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Orange County International Estate Planning Lawyer

The Orange County international estate planning lawyers at Evolution Tax and Legal offer international estate planning services and implementation for U.S. citizens, residents, as well as non-resident aliens with assets situated in the United States.

International estate planning is a complex and nuanced area of U.S. tax law. Estate planning requires a thorough understanding of U.S. international tax law and applicable tax treaties the United States has with other countries. In addition, an international estate planner has to understand your needs and desires as a client and be able to put together the right estate plan to best meet your generational wealth planning goals. Generally, these goals are a combination of a person’s desire to pass certain assets to his or her descendants, charitable desires, and want to minimize taxes imposed on the transfer of assets upon his or her passing.

Contact Evolution Tax and Legal today to schedule a free consultation and learn how an Orange County international estate planning attorney can help you meet your goals.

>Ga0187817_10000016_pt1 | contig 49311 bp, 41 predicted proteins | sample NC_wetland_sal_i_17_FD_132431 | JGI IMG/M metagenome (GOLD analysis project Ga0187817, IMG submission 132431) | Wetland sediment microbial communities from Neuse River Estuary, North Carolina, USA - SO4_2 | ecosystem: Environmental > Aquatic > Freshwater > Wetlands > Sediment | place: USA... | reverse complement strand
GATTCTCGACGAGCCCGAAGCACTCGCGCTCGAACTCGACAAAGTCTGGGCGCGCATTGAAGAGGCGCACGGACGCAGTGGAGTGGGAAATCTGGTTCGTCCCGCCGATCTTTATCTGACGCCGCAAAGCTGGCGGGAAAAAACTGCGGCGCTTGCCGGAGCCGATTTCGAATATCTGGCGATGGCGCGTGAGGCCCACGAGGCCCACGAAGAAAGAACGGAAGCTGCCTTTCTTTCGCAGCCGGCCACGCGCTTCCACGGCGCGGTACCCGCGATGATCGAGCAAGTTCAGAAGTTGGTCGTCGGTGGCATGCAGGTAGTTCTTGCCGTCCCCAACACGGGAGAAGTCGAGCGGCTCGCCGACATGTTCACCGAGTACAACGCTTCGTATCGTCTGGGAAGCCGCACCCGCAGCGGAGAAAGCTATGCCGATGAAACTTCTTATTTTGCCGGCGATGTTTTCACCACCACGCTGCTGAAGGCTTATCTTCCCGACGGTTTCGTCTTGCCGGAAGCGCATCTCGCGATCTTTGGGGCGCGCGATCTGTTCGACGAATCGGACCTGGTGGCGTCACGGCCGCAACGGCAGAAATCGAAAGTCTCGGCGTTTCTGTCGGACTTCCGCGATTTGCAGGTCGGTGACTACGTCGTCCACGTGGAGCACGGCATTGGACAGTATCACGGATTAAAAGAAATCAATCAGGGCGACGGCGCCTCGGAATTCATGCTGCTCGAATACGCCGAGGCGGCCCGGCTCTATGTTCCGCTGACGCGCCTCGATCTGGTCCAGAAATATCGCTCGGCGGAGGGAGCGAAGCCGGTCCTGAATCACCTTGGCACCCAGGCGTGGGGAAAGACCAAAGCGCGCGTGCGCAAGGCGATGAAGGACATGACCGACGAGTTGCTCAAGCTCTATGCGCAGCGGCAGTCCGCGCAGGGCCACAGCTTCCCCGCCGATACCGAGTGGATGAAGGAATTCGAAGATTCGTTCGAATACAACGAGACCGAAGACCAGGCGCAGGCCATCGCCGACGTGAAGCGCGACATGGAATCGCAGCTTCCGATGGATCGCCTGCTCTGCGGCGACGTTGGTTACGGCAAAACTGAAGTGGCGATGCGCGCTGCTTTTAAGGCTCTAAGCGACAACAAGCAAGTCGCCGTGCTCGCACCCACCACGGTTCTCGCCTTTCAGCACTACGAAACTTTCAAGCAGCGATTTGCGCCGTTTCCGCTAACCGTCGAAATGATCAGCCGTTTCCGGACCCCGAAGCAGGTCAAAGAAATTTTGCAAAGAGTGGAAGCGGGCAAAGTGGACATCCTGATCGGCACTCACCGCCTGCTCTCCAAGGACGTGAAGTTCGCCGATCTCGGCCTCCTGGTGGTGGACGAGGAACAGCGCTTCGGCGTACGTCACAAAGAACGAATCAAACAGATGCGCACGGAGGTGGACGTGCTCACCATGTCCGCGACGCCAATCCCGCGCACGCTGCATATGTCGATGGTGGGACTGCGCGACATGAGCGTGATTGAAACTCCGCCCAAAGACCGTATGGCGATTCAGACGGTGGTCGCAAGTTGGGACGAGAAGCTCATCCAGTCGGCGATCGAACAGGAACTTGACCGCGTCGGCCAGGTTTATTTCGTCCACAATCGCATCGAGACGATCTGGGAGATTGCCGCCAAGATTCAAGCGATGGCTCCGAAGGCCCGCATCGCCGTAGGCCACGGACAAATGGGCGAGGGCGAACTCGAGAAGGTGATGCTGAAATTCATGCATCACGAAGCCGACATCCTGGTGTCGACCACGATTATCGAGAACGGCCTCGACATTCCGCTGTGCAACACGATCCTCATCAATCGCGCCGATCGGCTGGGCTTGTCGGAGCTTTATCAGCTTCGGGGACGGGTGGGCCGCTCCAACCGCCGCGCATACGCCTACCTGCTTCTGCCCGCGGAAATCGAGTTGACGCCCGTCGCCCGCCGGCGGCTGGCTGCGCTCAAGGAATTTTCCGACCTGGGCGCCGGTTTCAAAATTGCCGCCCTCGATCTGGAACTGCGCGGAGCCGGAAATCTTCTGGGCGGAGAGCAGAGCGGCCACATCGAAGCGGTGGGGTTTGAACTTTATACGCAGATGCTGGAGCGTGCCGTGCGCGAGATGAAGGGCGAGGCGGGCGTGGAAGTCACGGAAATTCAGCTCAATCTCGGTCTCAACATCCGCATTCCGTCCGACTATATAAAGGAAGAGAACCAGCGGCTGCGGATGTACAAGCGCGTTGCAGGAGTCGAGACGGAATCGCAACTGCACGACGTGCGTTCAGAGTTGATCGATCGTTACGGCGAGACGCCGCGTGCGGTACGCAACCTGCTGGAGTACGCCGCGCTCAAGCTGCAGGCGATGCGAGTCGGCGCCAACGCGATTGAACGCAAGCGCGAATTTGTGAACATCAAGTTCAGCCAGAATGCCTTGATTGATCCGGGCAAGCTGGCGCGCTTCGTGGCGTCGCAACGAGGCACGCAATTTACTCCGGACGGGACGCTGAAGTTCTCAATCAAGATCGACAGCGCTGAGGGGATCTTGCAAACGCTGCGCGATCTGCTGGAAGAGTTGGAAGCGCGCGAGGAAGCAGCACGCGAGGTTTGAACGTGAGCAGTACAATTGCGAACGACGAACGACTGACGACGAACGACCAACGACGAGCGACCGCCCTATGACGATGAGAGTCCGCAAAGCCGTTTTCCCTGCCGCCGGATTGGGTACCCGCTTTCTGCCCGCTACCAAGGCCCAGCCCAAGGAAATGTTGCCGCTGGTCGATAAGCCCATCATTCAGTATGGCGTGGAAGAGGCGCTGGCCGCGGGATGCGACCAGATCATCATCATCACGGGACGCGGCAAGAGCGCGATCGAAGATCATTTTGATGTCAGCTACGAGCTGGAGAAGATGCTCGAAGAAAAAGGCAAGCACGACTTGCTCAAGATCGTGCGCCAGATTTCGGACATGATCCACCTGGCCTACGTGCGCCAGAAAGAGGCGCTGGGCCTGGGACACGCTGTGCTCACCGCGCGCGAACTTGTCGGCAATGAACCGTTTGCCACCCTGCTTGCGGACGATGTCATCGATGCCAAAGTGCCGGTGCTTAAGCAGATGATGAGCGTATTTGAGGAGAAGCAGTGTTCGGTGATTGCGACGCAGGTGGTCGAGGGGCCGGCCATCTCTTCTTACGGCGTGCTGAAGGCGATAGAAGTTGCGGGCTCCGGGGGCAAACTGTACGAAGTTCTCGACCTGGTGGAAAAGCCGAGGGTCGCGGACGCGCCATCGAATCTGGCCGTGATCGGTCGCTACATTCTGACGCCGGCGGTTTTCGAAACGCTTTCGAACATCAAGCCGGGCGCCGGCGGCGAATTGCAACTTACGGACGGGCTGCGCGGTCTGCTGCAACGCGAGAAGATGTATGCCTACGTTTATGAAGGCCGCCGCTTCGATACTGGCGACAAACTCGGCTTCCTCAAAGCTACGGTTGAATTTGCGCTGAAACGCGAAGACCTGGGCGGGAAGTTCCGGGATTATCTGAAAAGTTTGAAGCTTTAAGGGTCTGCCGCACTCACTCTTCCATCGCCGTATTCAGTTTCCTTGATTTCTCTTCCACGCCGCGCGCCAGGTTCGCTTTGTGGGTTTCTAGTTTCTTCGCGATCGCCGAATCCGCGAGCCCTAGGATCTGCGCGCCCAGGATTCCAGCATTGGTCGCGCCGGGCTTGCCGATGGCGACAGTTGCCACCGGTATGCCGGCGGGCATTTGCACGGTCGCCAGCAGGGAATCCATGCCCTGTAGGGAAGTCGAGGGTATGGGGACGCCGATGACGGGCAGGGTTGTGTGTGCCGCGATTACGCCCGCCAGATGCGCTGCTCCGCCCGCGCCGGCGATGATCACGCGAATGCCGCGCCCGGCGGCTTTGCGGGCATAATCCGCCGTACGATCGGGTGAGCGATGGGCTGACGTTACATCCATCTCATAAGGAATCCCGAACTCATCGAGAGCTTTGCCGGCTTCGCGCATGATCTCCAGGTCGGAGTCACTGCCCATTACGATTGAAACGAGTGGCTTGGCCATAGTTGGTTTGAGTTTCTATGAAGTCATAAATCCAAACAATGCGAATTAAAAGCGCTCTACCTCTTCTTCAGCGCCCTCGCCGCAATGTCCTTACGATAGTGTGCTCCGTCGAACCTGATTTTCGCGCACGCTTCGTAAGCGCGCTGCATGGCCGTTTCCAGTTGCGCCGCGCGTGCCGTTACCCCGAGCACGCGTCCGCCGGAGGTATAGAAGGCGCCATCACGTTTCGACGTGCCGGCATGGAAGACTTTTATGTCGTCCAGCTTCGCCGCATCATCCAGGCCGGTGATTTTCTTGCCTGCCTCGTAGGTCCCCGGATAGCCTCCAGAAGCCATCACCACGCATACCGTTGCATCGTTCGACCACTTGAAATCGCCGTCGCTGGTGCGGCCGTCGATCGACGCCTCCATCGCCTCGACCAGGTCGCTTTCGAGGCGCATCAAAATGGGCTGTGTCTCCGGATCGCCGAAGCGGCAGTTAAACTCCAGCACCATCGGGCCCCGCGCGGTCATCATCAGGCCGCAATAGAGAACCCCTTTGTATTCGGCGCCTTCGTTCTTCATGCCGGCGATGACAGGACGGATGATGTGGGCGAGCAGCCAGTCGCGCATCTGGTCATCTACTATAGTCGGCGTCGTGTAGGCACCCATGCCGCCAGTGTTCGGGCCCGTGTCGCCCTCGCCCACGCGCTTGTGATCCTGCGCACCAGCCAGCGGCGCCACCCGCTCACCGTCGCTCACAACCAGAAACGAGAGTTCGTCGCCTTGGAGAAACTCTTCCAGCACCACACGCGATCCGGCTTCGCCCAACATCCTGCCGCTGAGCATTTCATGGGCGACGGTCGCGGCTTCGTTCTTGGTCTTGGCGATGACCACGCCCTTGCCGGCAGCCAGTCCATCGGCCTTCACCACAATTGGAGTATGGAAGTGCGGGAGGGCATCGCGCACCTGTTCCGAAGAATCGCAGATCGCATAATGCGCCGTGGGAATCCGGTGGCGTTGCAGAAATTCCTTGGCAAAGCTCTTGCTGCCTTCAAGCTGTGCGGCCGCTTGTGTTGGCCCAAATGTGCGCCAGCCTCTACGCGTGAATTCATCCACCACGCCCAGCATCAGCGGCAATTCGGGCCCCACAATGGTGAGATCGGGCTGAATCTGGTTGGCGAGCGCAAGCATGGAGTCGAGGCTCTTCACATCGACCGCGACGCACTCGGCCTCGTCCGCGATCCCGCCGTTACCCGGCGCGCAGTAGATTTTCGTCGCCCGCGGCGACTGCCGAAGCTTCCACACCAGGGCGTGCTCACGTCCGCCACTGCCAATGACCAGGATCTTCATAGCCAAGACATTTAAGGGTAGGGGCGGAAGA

International Estate Planning Attorney

Our International Estate Planning Services

A qualified Orange County tax attorney at Evolution Tax and Legal can provide the following international estate planning services to our clients:

  • Estate planning and implementation – Our Orange County international estate planning lawyers can provide estate planning for U.S. citizens, American ex-pats, and non-U.S. citizens and residents. We also provide estate planning for U.S. citizens and ex-pats with family members in foreign countries and those with non-U.S. citizen spouses.

  • Tax planning – We provide tax planning for American ex-pats and non-US citizens and residents with investments based in the US.

  • Estate advice and preparation – Advising on and preparation of information reporting requirements regarding foreign assets, accounts, and interests.

  • Will and trust drafting – In addition to international estate planning, our team can also be your resource for the drafting of a will and/or a trust to implement your international estate planning goals. In addition to understanding the formalities of intestacy and asset preservation law, our team are experts in estate and gift tax law and can combine these areas to bring you an optimal estate plan.

Estate Planning FAQ’s

Are foreign assets subject to the US estate tax?

Yes. Generally, when a citizen of the United States dies and owns property in a foreign country, the property in the foreign country will be subject to the US estate tax if the estate is in excess of the applicable exemption amount.

In these situations, it is possible that the property passing through the estate through a decedent will be subject to tax twice—once in the US and once again in the foreign jurisdiction where the property sits.